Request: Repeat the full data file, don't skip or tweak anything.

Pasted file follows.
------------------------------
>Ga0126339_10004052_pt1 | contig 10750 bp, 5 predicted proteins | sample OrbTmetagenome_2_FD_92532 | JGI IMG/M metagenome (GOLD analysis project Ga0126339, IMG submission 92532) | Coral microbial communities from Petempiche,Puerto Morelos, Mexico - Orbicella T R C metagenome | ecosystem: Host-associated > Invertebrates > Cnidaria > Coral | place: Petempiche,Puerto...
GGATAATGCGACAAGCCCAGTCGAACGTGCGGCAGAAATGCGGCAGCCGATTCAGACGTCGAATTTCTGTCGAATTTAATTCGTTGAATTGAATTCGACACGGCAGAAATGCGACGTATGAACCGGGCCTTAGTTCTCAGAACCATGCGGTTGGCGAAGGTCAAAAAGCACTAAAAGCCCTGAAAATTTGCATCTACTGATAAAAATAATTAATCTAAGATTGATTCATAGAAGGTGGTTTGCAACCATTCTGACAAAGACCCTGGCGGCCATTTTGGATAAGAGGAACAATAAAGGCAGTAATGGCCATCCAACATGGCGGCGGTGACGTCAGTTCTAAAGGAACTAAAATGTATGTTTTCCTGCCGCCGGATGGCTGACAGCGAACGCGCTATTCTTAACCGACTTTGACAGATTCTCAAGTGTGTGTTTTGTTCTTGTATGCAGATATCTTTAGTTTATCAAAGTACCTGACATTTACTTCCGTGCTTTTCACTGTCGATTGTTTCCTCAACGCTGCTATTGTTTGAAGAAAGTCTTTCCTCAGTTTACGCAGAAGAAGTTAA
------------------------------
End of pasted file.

>Ga0126339_10004052_pt1 | contig 10750 bp, 5 predicted proteins | sample OrbTmetagenome_2_FD_92532 | JGI IMG/M metagenome (GOLD analysis project Ga0126339, IMG submission 92532) | Coral microbial communities from Petempiche,Puerto Morelos, Mexico - Orbicella T R C metagenome | ecosystem: Host-associated > Invertebrates > Cnidaria > Coral | place: Petempiche,Puerto...
GGATAATGCGACAAGCCCAGTCGAACGTGCGGCAGAAATGCGGCAGCCGATTCAGACGTCGAATTTCTGTCGAATTTAATTCGTTGAATTGAATTCGACACGGCAGAAATGCGACGTATGAACCGGGCCTTAGTTCTCAGAACCATGCGGTTGGCGAAGGTCAAAAAGCACTAAAAGCCCTGAAAATTTGCATCTACTGATAAAAATAATTAATCTAAGATTGATTCATAGAAGGTGGTTTGCAACCATTCTGACAAAGACCCTGGCGGCCATTTTGGATAAGAGGAACAATAAAGGCAGTAATGGCCATCCAACATGGCGGCGGTGACGTCAGTTCTAAAGGAACTAAAATGTATGTTTTCCTGCCGCCGGATGGCTGACAGCGAACGCGCTATTCTTAACCGACTTTGACAGATTCTCAAGTGTGTGTTTTGTTCTTGTATGCAGATATCTTTAGTTTATCAAAGTACCTGACATTTACTTCCGTGCTTTTCACTGTCGATTGTTTCCTCAACGCTGCTATTGTTTGAAGAAAGTCTTTCCTCAGTTTACGCAGAAGAAGTTAA